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Letter: Able-Ride ignores parts of Nassau

In your article "Not so NICE" [News, Jan. 12] about the low grades given to Nassau Inter-County Express by its riders, one of the few bright spots was an improvement in its Able-Ride services for the disabled.

However, no mention was made of the continuing absence of Able-Ride in a huge area: northeast Nassau County. This disturbing lack of handicapped services was inherited by NICE when it took over from the Metropolitan Transportation Authority, and it seems to have been forgotten about. In the meantime, disabled riders in all of the affected North Shore communities are deprived of this vital service.

These forgotten stepchildren of NICE deserve the same opportunity as other Nassau disabled riders to travel to work, medical appointments and wherever else they need to go. If NICE truly wants to improve its services, one of the first things it should address is restoring Able-Ride to all of Nassau County.

Barbara Shafferman, Wantagh

Editor's note: The writer is the parent of a disabled adult.

Abortion clinic buffers defended

"Clinic buffer zones argued" [News, Jan. 16] reports that the Supreme Court may strike down a Massachusetts law that sets a 35-foot buffer zone outside abortion clinics. The anti-abortion movement apparently claims that free speech requires getting in someone's face. Or, as Supreme Court Justice Antonin Scalia calls it, not a free-speech case but "a counseling case."

These zones were created because some in the anti-choice movement are pro violence and intimidation. Scalia also said these people want to speak quietly in a friendly manner. Well, they can quietly mind their own friendly business.

The women going inside abortion clinics do not have bailiffs and other security personnel as a judge does. Proximity is not required to enjoy free speech protections.

Ed Miglino, Copiague

Towers are a good investment

I'm writing in regard to "$1M sought for key radio towers" [News, Jan. 7].

I believe it's a good idea for Suffolk County to seek $1 million in federal aid to strengthen five communication towers. This project could potentially save people's lives. County officials said emergency agencies had some problems communicating during superstorm Sandy.

It's better than the county using the money to give board members pay raises or something like that. The county should spend our money on more important issues, just like this one.

Paul LaMarca, Franklin Square

Tobacco still makes money for gov't

A simple solution to the problem of lung cancer, and other cancers attributable to tobacco use, is to ban the sales and growing of tobacco in the United States ["Surgeon general adds to list of smoking's ills," News, Jan. 17].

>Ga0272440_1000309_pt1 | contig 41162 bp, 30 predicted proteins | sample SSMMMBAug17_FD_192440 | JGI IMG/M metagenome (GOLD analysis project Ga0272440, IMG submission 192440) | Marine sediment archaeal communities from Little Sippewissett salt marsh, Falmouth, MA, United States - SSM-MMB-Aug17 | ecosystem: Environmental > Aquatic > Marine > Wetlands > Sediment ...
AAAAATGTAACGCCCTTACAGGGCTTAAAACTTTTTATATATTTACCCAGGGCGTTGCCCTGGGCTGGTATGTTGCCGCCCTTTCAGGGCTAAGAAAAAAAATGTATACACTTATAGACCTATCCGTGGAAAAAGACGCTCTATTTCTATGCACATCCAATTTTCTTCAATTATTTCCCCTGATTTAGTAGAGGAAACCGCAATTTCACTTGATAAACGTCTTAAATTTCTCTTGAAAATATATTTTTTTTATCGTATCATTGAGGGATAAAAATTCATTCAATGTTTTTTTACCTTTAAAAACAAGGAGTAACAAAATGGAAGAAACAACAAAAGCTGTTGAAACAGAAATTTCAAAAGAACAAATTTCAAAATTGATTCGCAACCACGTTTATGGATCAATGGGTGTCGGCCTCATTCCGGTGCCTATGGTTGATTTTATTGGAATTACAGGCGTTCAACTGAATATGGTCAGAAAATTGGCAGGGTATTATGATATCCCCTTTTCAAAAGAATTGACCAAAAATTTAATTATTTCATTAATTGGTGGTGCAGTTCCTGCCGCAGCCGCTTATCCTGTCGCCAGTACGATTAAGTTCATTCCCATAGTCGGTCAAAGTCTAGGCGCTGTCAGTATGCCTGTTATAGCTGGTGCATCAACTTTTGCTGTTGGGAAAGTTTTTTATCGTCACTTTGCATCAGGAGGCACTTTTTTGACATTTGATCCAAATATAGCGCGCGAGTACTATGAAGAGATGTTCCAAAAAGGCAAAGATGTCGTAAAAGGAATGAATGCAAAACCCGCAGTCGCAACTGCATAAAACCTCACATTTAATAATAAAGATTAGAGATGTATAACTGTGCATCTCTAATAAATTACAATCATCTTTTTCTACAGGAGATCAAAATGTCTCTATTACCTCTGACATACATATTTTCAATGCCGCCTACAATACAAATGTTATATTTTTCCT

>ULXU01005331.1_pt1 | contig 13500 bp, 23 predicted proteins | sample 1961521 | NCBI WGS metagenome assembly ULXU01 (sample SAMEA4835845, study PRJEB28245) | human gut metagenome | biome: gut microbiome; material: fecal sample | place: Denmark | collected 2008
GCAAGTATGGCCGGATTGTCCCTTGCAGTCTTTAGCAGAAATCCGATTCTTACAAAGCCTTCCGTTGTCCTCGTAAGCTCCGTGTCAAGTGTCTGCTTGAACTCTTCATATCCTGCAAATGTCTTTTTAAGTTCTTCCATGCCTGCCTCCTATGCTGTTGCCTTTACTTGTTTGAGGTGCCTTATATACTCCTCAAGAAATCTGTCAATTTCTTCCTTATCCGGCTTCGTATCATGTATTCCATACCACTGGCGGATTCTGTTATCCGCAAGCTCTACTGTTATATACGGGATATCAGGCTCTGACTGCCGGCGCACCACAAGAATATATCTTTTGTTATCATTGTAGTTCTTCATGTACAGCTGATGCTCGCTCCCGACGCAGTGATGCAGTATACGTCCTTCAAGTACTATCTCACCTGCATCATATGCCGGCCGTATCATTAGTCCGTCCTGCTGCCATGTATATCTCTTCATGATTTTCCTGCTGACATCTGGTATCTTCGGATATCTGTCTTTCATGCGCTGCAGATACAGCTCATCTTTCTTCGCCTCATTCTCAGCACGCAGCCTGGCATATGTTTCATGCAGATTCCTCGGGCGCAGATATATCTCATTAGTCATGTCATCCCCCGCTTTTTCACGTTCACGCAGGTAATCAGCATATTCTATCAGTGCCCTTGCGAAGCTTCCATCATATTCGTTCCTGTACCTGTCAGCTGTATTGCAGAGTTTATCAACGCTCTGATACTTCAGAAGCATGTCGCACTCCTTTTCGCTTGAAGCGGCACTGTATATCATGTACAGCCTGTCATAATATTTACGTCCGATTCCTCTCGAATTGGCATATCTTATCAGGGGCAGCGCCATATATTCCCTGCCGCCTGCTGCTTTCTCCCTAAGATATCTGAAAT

Unfortunately, just as smokers are addicted to nicotine, so are the various governments addicted to the tax money that the sale of tobacco generates.

Thomas Smith, Jamesport

I am appalled by the continuous barrage of commercials showing people sick and dying because they smoked. If our wonderful government is so concerned about what cigarettes do to citizens, the solution is very simple: Stop selling them.

Don't criminalize them, just keep them out of stores. The same way smoking was banned from public places for public health reasons, and restaurants are encouraged to eliminate trans fats, cigarettes should be kept out of stores.

The sole reason this has never happened is tax revenue. Greed comes before anything, even the health of the American people.

Gary Soccorso, Wantagh

Intermarriage column response not typical

When a small group of people is asked a question, there is a greater likelihood that the group is not representative of the community at large ["Asking the clergy: Does intermarriage threaten Judaism?" Act 2, Jan. 11].

Only four rabbis were questioned. One just has to look at the United Jewish Appeal-Pew Research Center report on American Jewry to see the high level of intermarriage and the consternation that it has caused throughout the entire Jewish community. The majority position stated in the column is not the majority view in the Jewish community.

It is also ironic to note that those who indicated that they are most accepting of intermarriage ignore the fact that their branch of Judaism decided to change the law to consider a child Jewish if the father is Jewish and the mother is not, which has not been accepted by others.

Jewish law has held from the beginning that the child's religion is solely based on the mother. This change by the Reform and Reconstructionist communities appears to be made in response to their belief that intermarriage does threaten the Jewish community.

Warren Hecht, Flushing

Editor's note: The writer is the president of the Queens Jewish Community Council.